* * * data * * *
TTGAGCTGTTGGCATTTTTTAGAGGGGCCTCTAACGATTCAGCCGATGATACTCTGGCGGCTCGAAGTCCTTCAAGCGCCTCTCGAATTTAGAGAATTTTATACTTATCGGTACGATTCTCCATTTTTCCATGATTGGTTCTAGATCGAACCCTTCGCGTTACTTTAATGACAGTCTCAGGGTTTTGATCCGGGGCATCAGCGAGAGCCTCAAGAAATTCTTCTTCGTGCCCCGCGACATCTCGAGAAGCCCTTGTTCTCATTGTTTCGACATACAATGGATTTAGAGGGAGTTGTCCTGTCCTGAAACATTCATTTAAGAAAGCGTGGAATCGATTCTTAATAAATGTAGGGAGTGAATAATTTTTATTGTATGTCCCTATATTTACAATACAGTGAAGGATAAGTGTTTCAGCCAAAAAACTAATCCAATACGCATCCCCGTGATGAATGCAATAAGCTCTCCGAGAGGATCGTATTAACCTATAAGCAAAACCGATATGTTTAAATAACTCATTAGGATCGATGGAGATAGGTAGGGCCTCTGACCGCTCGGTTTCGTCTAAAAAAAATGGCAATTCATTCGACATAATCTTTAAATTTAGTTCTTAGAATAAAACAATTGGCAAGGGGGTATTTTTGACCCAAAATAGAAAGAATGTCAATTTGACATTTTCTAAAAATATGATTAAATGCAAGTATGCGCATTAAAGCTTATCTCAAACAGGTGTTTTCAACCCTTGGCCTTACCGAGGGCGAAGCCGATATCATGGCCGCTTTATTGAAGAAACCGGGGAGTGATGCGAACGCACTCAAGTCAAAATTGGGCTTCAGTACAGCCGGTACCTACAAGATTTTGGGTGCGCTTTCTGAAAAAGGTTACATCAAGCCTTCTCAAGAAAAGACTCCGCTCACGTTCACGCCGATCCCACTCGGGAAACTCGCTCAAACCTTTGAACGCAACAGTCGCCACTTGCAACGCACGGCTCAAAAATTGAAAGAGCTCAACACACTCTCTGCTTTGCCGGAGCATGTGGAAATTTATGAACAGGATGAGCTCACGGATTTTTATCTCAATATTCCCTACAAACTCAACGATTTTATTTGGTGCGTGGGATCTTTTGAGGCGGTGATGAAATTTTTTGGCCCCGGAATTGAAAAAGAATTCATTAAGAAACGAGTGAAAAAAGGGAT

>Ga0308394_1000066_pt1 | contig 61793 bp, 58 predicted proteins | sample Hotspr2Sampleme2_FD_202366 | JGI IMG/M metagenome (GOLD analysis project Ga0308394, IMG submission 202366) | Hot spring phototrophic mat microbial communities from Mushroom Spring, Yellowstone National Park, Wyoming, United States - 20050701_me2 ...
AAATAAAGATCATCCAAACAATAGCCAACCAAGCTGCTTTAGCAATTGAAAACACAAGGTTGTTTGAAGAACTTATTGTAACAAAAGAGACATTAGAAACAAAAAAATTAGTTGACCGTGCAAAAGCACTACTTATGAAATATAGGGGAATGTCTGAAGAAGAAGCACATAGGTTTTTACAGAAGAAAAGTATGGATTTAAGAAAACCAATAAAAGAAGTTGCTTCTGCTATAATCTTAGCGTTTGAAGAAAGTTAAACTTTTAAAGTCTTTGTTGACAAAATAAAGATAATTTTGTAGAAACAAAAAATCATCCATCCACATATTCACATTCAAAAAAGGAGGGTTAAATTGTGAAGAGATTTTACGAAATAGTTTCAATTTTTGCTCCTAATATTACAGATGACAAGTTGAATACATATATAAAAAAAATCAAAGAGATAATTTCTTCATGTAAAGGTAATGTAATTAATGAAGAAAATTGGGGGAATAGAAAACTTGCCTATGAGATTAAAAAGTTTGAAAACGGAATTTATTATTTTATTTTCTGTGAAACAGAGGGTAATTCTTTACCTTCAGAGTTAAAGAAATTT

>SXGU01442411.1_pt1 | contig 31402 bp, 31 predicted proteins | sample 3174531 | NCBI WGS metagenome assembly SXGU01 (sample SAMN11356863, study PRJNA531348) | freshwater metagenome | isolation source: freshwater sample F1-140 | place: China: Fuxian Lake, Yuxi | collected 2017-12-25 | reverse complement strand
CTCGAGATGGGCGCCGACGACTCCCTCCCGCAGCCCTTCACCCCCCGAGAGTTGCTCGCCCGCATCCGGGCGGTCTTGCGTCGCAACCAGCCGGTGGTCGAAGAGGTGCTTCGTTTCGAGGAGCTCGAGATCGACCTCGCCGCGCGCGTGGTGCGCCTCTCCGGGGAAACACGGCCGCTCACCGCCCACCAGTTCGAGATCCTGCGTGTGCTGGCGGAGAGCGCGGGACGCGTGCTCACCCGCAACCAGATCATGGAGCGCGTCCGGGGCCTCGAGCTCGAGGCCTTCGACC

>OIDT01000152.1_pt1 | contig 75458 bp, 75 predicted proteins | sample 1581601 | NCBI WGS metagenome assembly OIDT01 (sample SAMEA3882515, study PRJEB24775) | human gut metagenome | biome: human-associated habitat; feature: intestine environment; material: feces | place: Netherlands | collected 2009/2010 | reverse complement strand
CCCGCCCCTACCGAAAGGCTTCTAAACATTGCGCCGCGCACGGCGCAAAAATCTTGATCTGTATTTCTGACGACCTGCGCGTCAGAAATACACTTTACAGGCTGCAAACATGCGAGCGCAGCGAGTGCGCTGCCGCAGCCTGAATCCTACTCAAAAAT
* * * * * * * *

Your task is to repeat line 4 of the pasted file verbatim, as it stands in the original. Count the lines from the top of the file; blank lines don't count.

>SXGU01442411.1_pt1 | contig 31402 bp, 31 predicted proteins | sample 3174531 | NCBI WGS metagenome assembly SXGU01 (sample SAMN11356863, study PRJNA531348) | freshwater metagenome | isolation source: freshwater sample F1-140 | place: China: Fuxian Lake, Yuxi | collected 2017-12-25 | reverse complement strand